[i] Convention on the Rights of Persons with Disabilities, A/RES/61/106, 13 December 2006, Articles 9, 19, 20, 21, 22, and 30.
[ii] Ibid., Article 22.
[iii] Ibid., Article 30.
[v] Ibid., p. 41; Choudhary, V., Connecting Youth and Adults with Acquired Deafblindness: An Action Research Study to Gain Insights into the Benefits of Age Diversity in Peer-Matching, 29 July 2020, p. 2.
[vii] Prause, D. et al, Balancing on a knife-edge: Experiences of older patients with acquired DB when receiving existential care, provided by author, accessed October 2021.
Recent experiences of the COVID-19 pandemic have brought to light the impact of social exclusion through the barriers of enforced restrictions on social interaction and the impact that this has on people’s lives. In a post-pandemic world, there are opportunities to increase awareness of the impacts of social isolation on persons with deafblindness, as well as opportunities for greater social empathy and understanding of the core human right to socially interact with others on a regular basis[i].
Social networks and activities are essential for maintaining positive health in persons with deafblindness, especially in older persons, because it strengthens their support networks, and improves their quality of life, health outcomes, and mental health. Patience and sufficient time to allow for communication are important factors to ensure a smooth social experience. Some key elements and measures to enhance and improve social inclusion for persons with deafblindness include:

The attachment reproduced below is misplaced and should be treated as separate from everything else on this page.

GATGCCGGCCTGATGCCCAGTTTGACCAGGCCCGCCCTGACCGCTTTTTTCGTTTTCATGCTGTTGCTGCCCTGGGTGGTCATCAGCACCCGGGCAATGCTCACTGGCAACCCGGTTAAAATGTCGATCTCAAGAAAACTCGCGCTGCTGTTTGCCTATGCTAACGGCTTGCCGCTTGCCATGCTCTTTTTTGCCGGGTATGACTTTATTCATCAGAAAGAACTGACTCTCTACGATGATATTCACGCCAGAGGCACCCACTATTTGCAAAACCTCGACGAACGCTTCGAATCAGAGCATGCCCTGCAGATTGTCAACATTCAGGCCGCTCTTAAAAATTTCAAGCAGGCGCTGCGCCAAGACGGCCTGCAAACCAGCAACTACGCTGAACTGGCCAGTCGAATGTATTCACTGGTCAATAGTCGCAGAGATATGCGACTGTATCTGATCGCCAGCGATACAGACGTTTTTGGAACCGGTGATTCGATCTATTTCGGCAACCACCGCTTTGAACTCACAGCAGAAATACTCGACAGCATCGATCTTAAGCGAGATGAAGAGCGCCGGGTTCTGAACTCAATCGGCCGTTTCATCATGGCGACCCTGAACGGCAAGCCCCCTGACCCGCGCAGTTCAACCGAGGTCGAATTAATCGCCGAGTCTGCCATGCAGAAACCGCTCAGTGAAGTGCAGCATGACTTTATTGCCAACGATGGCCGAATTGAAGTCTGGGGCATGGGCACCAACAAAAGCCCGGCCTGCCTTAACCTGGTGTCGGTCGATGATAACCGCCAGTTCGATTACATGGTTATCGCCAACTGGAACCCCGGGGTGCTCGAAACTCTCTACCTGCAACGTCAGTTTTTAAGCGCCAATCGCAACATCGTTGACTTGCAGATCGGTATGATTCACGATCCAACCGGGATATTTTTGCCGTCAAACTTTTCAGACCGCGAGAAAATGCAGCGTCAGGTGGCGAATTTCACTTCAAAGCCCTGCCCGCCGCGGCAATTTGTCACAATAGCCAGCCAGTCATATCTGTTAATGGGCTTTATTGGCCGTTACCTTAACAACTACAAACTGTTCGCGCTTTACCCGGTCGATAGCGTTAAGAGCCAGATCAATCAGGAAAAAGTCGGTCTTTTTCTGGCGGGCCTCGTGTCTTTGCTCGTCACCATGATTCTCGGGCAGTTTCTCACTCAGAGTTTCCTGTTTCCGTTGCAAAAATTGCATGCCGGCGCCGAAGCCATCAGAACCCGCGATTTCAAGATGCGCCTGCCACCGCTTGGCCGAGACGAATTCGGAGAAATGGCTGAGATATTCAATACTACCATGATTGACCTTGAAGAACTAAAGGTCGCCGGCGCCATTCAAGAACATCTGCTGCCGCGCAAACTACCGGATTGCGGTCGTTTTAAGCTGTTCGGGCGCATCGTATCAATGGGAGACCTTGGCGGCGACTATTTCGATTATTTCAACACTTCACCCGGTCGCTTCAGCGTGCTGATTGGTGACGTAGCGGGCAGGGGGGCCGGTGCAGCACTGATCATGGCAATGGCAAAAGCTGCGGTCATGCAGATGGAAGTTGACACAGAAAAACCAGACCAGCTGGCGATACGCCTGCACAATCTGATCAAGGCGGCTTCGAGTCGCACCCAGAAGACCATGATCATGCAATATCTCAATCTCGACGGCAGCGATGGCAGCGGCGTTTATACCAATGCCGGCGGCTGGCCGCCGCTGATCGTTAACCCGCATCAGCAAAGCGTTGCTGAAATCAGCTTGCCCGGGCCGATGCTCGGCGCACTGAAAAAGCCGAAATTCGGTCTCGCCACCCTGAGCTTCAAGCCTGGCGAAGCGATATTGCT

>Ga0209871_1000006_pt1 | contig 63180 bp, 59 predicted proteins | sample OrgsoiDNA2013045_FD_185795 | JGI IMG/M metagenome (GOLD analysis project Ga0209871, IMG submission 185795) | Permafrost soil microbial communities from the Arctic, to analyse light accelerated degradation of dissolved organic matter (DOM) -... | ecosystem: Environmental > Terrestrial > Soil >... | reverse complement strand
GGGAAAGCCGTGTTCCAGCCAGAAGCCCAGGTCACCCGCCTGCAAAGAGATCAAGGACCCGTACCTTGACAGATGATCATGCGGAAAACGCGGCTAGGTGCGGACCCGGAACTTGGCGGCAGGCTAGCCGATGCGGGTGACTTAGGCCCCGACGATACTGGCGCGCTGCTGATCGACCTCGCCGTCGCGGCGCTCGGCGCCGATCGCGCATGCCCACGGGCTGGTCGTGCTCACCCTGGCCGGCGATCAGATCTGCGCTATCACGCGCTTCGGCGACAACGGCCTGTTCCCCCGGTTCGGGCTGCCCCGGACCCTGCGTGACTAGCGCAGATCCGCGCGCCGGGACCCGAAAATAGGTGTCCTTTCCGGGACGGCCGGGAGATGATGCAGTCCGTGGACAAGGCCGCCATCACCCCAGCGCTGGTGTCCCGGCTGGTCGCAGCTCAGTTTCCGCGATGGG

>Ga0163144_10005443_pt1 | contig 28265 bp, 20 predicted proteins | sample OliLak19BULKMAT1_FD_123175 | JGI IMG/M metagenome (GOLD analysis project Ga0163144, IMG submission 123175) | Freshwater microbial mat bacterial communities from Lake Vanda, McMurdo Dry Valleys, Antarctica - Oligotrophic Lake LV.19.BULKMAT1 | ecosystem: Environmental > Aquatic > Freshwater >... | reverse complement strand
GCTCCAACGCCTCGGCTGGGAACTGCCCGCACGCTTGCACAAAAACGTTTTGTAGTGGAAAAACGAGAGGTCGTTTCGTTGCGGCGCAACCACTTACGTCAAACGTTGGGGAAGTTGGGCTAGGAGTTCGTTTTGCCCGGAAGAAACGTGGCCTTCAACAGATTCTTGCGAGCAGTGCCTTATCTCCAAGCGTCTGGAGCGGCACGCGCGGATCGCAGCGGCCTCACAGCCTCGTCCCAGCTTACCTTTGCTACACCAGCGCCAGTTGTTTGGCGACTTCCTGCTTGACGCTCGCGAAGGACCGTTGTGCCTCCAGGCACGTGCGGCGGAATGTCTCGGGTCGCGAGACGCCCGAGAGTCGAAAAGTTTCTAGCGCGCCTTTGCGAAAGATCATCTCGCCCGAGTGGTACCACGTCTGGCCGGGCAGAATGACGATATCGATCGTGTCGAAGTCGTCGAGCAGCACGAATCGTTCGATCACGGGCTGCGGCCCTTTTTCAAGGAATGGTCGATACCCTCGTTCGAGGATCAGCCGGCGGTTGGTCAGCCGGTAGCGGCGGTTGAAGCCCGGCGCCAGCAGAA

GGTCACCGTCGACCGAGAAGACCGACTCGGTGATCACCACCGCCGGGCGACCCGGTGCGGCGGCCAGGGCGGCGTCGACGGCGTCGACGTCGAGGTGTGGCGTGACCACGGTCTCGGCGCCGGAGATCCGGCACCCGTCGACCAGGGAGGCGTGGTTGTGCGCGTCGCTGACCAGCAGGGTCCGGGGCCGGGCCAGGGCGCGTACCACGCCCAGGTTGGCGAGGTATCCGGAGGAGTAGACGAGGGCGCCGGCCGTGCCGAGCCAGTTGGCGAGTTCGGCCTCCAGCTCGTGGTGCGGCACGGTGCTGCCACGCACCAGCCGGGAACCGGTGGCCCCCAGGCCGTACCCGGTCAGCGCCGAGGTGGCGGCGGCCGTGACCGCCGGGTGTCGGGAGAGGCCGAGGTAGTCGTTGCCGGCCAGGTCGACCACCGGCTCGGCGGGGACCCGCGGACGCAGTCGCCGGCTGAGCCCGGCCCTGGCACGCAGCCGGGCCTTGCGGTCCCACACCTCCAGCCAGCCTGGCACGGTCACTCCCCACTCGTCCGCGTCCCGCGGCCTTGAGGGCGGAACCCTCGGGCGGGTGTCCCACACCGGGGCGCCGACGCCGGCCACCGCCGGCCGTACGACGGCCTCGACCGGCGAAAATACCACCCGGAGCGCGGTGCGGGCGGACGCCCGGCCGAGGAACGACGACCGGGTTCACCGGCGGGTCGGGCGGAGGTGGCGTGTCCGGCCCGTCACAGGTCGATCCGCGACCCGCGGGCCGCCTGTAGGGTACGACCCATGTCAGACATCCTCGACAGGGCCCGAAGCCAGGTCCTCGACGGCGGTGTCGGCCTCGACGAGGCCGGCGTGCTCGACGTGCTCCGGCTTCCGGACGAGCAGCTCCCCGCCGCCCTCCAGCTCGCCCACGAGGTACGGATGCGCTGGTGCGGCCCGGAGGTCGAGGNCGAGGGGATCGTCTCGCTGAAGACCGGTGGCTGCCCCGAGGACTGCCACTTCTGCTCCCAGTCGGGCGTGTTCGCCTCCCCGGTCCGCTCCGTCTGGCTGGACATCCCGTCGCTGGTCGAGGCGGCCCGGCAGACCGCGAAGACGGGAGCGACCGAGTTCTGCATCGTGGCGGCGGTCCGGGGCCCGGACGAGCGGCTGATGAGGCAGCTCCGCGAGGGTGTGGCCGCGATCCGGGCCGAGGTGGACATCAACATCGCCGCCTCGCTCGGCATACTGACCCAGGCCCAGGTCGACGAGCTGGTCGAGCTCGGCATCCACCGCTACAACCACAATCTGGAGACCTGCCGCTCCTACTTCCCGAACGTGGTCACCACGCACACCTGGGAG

Lastly, caregivers and organisations involved in the social activities of persons with deafblindness should be mindful of the authenticity of the social interaction. Persons with deafblindness need to have trust in the activities, including the motivations for the orchestrated social activity. While some planned group activities among persons with deafblindness are often welcomed, they should not be forced as a means of finding solutions to limited social interactions, as this can detract from the autonomy and the authentic qualities of social engagement[iii].
[i] Ebuenyi, I., et al. “COVID-19 as social disability: the opportunity of social empathy for empowerment”, BMJ Global Health, 2020, 5:e0003039. Doi: 10.1136/bmjgh-2020-003039.
[ii] Ardura Rod, A. et al. Leisure Activities and Free Time: Planning and Development According to Levels, http://www.asocide.org/publicaciones/, accessed October 2021; Danish Association of the Deafblind (FDDB), Close to Nature: with new methods for hiking and sight description report, https://www.fddb.dk/tilbud-til-dig/pjecer-boeger-og-andre-udgivelser/boeger-og-rapporter/taet-paa-naturen-med-nye-metoder-til-vandring-og-synsbeskrivelse-rapport/, accessed October 2021; Liston, Lilias. “How to Become a Bridge, not a Barrier: Building Peer Relationships for a Young Man with Congenital Deafblindness Using Multiparty Interactions in the Tactile Modality”, DBI Review, Issue No. 65, April 2021, p. 20-24; Pertoff, Jerry. National Transition Follow-Up of Youth Identified as Deafblind: Parent Perspectives, https://www.govinfo.gov/content/pkg/ERIC-ED465234/pdf/ERIC-ED465234.pdf, August 2001; Prause, D. et al, Balancing on a knife-edge: Experiences of older patients with acquired DB when receiving existential care, provided by author, accessed October 2021; World Federation of the Deafblind, At risk of exclusion from CRPD and SDG implementation: Inequality and Persons with Deafblindness, https://wfdb.eu/wfdb-report-2018/, September 2018, p. 40-41–
[iii] Choudhary, V., Connecting Youth and Adults with Acquired Deafblindness: An Action Research Study to Gain Insights into the Benefits of Age Diversity in Peer-Matching, 29 July 2020, p. 12.
OPDs and NGOs
Donors and Research Institutes